However, even if the selfoc lens is located next to the end facet 122, there is still ray bending. Further, locating these devices to set up the conjugate distances results in an airgap between the waveguide 120 and the selfoc lens. It is preferred that the system design take the effect of the air gap into consideration.
As shown in FIG. 10, in a second embodiment of the invention, the Absorption Cross Section may be further improved using a microcavity OLED that would both improve the efficiency and reduce cross talk by collimating the radiation.
FIG. 11 illustrates an edge emitter 300 in accordance with a third embodiment having additional reflective surfaces 332 on one or more sides of the cladding layer 330. Architecturally, there are important issues relating to cross-talk between edge emitters 100, 200 or 300 arranged in an array and waveguide loss due to the pump photons P1 failing to impinge the fluorescent medium 120, 220 or 320. Neither the pump photons P1 nor the emitted photons P2 are captured with 100% efficiency. Using the reflective surfaces 332 decreases the aperture ratio available for the fluorescent medium 320.
The edge emitter 300 illustrated in FIG. 11 has the advantage that the pump photons P1 from one diode 310 are isolated in the edge emitter 300 and do not spread to the fluorescent waveguide 320 of adjacent edge emitters 300. This isolation reduces cross-talk between the edge emitters 300 and is therefore particularly important for arrays of edge emitters 300, such as in image bars. A further advantage is that the photons P1 which do not directly impinge on the fluorescent medium/waveguide 320 can be absorbed by the medium 320 after a number of reflections off the reflecting sidewalls 332 and/or the cathode 316. This reflection and absorption improves the Absorber Cross Section figure of merit in Table 1. The reflectors 332 may be formed using either metallic reflectors or distributed Bragg mirrors.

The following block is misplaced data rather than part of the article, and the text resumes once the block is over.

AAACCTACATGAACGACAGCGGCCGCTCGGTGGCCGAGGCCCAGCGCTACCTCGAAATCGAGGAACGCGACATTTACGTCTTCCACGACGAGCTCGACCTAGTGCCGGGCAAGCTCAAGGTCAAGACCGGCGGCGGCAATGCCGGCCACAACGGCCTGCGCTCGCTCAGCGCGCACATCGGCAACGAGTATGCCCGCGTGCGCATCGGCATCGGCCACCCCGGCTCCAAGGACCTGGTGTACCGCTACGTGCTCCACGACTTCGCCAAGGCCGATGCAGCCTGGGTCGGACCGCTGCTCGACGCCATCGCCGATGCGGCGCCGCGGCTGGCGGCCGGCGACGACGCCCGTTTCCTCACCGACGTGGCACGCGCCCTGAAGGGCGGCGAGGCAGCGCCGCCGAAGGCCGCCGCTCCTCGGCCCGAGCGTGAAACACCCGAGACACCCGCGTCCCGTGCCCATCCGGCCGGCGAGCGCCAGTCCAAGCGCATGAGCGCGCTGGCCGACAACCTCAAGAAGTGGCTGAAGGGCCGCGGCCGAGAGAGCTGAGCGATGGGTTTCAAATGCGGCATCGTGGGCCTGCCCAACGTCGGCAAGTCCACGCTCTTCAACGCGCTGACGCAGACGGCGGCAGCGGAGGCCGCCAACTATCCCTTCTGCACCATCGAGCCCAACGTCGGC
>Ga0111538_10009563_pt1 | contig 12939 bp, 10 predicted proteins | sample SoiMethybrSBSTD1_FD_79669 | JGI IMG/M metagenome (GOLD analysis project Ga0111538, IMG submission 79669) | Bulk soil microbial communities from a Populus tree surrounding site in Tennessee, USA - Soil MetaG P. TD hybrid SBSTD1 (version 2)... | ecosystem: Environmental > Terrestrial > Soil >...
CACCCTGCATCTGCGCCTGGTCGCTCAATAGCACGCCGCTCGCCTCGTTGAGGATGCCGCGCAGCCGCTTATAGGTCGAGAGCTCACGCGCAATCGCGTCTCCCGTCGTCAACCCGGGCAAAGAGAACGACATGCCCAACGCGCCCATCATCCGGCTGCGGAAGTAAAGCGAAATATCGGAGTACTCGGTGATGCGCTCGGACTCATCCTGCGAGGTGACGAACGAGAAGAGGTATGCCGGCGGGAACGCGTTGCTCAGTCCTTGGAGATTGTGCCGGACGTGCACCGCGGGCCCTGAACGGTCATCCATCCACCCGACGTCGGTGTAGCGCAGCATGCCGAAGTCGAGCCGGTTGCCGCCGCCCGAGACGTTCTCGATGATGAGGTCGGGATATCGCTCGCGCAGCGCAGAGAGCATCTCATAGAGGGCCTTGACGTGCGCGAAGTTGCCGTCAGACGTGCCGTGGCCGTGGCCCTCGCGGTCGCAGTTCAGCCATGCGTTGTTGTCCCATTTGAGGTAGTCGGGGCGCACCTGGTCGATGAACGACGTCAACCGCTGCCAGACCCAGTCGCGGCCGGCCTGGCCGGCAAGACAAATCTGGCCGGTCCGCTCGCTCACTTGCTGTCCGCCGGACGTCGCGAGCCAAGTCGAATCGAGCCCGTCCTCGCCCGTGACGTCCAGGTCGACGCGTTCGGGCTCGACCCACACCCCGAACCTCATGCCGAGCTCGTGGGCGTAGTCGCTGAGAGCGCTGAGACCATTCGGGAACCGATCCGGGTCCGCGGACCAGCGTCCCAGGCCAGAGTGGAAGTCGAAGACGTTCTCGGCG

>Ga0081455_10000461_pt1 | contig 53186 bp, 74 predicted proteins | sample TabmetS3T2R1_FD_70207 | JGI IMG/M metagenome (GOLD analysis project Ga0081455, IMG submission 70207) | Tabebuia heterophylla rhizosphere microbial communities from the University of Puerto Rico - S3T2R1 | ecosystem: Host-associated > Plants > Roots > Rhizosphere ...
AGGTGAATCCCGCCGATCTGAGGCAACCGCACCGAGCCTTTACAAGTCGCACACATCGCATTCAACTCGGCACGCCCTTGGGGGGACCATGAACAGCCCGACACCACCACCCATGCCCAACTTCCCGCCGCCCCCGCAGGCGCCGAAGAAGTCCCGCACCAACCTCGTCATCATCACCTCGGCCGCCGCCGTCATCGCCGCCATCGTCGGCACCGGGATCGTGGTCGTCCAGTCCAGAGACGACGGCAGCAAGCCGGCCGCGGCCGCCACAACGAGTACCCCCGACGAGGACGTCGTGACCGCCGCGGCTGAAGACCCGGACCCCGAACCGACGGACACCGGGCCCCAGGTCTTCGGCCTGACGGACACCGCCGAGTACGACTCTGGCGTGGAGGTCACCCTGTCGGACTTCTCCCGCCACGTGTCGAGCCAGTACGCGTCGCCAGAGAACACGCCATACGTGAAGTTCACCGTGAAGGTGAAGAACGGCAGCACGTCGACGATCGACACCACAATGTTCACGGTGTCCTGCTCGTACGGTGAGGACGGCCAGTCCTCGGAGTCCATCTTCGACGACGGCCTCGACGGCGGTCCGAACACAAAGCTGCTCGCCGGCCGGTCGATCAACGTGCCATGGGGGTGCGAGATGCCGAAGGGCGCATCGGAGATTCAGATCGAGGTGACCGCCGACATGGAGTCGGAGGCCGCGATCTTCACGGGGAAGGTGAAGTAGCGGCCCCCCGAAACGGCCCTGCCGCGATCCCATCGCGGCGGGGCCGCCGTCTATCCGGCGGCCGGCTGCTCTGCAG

Alternatively, as shown in FIG. 12, one or more sides of the cladding layer 430 of an edge emitter 400 according to a third embodiment of the invention, may be covered with a dark matrix 434, i.e., an optically absorbing material. One or more of the sides of the cladding layer 430 are covered with the dark matrix material 434, which is similar to the reflectors 332 of FIG. 11. Adding the dark material 434 may not improve the Absorption Cross Section of the fluorescent medium 420 like the mirrors 332, however, the dark matrix material 434 reduces cross-talk.
Whether the reflectors 332 or the dark matrix material 434 are used, it is important that they be separated from the fluorescent medium 320 or 420 by the optical cladding layer 330 or 430 in order to prevent optical losses stemming from absorption.